If 2020 felt like a free fall, 2021 brought us a rollercoaster of emotions.
For parents, the past year took us on a thrill ride of both worry and relief: Kids are back in school! But with mask contention. Covid’s calming down! Whoops, here comes Delta and the kids are now home for a two-week quarantine.
We had to make decisions about vaccines and returning to work and how to release our precious ones back into the world of cub scouts and dance and baseball and parties and indoor playdates.
And maybe you didn’t have a choice in all those matters. Maybe you lost a job or a loved one, maybe you’re hunkered down again for the winter. Maybe you’re simply exhausted–your mind, body and soul worn down and weary from doing all you can to hold everything together.
If that sounds like you, you’re not alone. We’ve all been there. But we don’t have to stay there.
We can’t say for sure when the outside world will return to normal. So we thought it might be best to focus on the inner world of mental health. Today, let’s talk through a few goals we might carry into the new year to bolster us as parents and people.
Bonus: these are worthwhile goals for non-pandemic times as well.
Mental Health Goal 1: Take care of yourself every day.
Raise your hand if you missed a few showers last year. Eww, okay, put your hand down. We’re kidding, of course.
Zoom meetings and toddler tantrums might mean the basics took a back seat.
So let’s take the basics back. Do something that makes you feel cared for every day. If you’re thoroughly clean (you’re awesome, we get it) maybe you’ll set aside time to workout, paint your nails, fix your hair or shave your face. The toddler will be okay.
Mental Health Goal 2: Create a safe space in your home.
Weeks ago, your first-grader set up a living room Legoland to play with during breaks from quarantine-virtual-school. And your four-year-old’s Magnatile creations regularly spill out from his room into the hallway and beyond.
You’re all for relaxing a bit during these times, but the kid stuff is starting to take over!
Okay, grab some figurative caution tape and declare a spot (or a whole room!) in your home completely off-limits. While you’re at it, give your kids a deadline for creativity, saying something like, “Every Saturday, we’ll do a clean sweep!”
Mental Health Goal 3: Establish a rest-time routine.
Everybody needs a little time away—and now more than ever. Choose a specific time of day and call it rest time for all ages.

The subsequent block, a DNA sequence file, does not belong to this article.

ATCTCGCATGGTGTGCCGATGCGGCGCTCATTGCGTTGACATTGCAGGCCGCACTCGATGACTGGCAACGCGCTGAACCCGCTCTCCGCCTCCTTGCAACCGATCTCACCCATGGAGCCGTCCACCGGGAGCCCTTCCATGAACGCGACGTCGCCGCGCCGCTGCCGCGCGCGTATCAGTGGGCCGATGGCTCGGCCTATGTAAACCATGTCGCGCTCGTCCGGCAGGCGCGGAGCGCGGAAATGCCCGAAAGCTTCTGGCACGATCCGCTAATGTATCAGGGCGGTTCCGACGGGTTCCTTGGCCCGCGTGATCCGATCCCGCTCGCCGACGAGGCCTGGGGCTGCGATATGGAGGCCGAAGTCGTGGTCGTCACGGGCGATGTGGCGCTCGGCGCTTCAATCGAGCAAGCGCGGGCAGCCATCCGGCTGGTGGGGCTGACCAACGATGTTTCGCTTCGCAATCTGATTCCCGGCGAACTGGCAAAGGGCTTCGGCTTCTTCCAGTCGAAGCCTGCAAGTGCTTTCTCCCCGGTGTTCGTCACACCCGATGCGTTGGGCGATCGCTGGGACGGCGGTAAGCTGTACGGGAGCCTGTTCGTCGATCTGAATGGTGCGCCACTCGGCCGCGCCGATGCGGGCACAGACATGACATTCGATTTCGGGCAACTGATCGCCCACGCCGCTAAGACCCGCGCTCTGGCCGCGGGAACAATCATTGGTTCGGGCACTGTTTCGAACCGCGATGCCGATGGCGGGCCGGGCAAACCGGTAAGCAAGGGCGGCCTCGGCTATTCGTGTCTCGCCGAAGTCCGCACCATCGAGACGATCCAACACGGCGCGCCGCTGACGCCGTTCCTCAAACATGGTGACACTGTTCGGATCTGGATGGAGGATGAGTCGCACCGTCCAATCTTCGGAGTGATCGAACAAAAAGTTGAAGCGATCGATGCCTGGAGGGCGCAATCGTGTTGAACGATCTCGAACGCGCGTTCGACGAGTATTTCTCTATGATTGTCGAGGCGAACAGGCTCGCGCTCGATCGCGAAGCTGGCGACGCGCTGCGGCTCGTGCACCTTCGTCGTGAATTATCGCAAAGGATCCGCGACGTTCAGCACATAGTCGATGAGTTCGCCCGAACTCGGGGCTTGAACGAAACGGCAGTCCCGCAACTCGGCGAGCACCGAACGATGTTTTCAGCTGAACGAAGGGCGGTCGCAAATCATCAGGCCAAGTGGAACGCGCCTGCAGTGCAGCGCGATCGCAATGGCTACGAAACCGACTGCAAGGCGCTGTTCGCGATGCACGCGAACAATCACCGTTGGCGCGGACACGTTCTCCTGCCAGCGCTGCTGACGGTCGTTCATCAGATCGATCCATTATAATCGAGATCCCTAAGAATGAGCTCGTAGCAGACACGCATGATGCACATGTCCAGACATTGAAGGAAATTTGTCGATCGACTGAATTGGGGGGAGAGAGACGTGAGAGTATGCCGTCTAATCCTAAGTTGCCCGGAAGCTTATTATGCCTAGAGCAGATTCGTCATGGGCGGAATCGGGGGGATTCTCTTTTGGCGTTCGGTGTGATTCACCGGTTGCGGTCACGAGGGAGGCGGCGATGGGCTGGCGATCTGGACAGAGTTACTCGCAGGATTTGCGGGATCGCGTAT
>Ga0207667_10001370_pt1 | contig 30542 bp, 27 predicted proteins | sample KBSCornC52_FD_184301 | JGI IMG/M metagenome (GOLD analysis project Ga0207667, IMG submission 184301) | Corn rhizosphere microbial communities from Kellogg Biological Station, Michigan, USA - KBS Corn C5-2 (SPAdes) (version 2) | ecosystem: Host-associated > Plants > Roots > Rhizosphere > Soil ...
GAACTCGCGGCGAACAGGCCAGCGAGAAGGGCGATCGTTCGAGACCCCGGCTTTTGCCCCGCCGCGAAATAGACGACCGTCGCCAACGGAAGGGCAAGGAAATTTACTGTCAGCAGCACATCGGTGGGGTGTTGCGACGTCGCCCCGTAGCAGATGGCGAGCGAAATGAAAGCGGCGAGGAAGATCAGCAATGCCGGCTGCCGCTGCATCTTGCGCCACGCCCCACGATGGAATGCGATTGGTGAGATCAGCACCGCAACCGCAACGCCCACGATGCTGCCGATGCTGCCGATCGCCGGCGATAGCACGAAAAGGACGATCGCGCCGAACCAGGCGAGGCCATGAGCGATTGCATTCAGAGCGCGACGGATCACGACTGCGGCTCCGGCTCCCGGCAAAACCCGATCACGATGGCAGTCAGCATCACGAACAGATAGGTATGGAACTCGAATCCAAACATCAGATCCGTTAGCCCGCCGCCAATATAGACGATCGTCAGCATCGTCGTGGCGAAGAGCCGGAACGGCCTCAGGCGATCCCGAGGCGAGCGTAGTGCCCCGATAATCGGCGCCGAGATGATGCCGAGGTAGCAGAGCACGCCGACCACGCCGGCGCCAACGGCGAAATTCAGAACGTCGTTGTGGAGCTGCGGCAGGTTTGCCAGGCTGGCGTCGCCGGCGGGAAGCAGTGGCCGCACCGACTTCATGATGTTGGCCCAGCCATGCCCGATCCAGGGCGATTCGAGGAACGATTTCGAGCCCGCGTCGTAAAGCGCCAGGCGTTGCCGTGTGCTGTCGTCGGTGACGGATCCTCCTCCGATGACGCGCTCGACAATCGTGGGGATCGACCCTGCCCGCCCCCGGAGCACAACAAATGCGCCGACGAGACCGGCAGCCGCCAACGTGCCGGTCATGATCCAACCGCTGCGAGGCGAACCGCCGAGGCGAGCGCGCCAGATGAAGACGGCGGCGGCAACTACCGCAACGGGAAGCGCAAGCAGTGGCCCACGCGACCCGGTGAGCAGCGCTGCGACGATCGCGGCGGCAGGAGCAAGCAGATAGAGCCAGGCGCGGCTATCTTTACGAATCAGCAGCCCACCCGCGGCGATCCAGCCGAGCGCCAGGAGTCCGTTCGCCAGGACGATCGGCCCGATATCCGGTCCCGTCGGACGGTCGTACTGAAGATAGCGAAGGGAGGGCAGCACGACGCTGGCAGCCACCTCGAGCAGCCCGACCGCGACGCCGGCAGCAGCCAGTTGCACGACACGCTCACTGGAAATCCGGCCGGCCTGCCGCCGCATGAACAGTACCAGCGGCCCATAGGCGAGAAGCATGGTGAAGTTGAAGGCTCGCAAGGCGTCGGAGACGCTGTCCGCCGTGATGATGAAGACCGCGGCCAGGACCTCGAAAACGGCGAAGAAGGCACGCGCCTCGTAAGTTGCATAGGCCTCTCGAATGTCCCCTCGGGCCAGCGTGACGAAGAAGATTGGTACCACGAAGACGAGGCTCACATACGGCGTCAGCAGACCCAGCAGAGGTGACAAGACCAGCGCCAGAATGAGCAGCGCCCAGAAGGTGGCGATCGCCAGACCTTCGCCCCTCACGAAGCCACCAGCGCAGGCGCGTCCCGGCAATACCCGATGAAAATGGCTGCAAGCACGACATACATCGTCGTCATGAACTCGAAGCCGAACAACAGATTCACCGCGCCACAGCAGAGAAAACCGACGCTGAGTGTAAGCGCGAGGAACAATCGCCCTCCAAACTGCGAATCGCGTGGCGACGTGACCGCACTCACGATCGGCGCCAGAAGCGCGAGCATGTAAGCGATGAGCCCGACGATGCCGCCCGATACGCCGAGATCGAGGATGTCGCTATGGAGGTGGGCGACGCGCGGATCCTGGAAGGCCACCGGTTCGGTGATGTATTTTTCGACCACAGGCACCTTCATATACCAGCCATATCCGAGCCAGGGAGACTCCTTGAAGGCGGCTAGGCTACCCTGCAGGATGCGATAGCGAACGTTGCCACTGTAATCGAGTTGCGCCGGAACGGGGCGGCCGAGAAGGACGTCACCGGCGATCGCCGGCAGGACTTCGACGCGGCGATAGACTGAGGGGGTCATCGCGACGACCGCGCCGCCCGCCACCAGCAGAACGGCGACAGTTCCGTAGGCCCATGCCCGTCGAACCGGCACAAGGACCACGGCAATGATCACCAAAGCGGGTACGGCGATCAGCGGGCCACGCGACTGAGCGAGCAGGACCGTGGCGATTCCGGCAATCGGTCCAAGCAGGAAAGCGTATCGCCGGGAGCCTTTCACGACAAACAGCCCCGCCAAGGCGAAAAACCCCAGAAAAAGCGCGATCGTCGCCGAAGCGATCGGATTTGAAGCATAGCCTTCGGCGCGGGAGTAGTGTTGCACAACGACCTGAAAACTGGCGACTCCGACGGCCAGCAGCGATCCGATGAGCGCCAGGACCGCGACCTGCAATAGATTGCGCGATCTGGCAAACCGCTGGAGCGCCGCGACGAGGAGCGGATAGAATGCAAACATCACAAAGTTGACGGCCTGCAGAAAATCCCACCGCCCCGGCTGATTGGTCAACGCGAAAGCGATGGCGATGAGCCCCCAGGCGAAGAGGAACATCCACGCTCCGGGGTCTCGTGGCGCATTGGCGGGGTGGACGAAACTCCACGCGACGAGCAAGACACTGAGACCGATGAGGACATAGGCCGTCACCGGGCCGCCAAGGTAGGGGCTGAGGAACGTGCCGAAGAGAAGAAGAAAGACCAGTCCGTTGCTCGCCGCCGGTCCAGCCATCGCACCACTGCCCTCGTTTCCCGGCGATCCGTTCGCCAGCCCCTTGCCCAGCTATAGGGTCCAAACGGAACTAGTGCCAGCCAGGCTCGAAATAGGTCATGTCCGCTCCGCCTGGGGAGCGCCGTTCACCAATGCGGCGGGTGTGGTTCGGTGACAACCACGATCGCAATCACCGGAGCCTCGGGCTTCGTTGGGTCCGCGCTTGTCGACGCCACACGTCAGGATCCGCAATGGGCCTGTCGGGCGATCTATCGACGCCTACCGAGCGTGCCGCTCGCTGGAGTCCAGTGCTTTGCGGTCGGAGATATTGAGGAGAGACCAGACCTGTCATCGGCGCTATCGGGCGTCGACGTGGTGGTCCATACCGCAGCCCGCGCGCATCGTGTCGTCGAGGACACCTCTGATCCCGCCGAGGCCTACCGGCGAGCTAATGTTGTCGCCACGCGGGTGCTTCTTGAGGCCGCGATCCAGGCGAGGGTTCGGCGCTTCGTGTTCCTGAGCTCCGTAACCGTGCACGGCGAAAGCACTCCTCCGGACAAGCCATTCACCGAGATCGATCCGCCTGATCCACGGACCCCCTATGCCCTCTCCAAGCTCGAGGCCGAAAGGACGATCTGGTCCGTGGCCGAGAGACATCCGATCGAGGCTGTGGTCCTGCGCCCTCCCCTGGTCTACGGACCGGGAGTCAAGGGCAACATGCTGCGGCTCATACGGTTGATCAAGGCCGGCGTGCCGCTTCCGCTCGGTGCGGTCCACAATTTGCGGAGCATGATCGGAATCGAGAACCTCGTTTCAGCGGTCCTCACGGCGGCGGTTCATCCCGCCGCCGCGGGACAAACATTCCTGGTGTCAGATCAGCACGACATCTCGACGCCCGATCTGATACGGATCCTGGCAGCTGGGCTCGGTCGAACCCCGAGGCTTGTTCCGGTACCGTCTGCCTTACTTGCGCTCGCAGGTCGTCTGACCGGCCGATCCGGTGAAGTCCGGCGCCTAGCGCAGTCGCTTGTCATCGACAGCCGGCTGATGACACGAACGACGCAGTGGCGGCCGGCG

Rest time looks like this: Each person in the family gets a room to themselves and an hour (or two) to engage in their interests without interruption. You might set out a few favorite toys and play a podcast or audiobook for younger kids. Older kids and teens might read, draw, listen to music or work on a project or hobby.
And on those weeks when your kids aren’t quarantined from school exposure–happy days!–go ahead and institute rest time on the weekends. You can thank us later.
Mental Health Goal 4: Accept that the negative emotions aren’t about you.
If we adults are struggling to keep a smile on our faces, we can only imagine how hard it must be for kids to cope. After all, they’ve encountered the same changes we have with less understanding and less skills to work through what they’re feeling.
So the next time your kid inexplicably falls apart, your middle schooler slams a door or your teen looks at you with eyes that can only mean, “YOU DO NOT GET IT,” repeat the following helpful phrase to yourself: “This is not about me.”
Then, when you’re calm and ready, you might approach your child—young or old—with arms outstretched and say, “Would you like a hug? Talk to me about what’s going on.”
It’s also a good idea to set some healthy boundaries. Let your kids know they are welcome to have big, uncomfortable feelings, but they’re not allowed to treat you unkindly. Listen, talk and move on.
Mental Health Goal 5: Replace magic with moments.
Here’s a message that’s hard for our parenting generation to hear: Your kids don’t need a magical childhood. They simply need moments of connection with you.
We can get there with Pinterest-parenting, sure. But we don’t have to. We can also get there by making the most of a few moments throughout the day.
Ask questions to get to know your kid better. Listen to good tunes together while cuddled up on the couch. Play a quick game, take a short walk or give a high five in passing.
Dig into what they’re into (we love requesting books from the library that scratch the latest itch).
You might even craft it up or bake it up or party it up—Instagram style. So long as you’re doing so with no obligation and lots of opportunity for connection.
Our hope is that you’ll find a few doable mental health goals you can latch onto for the coming year. After all, we’re better parents to our kids when we take care of ourselves.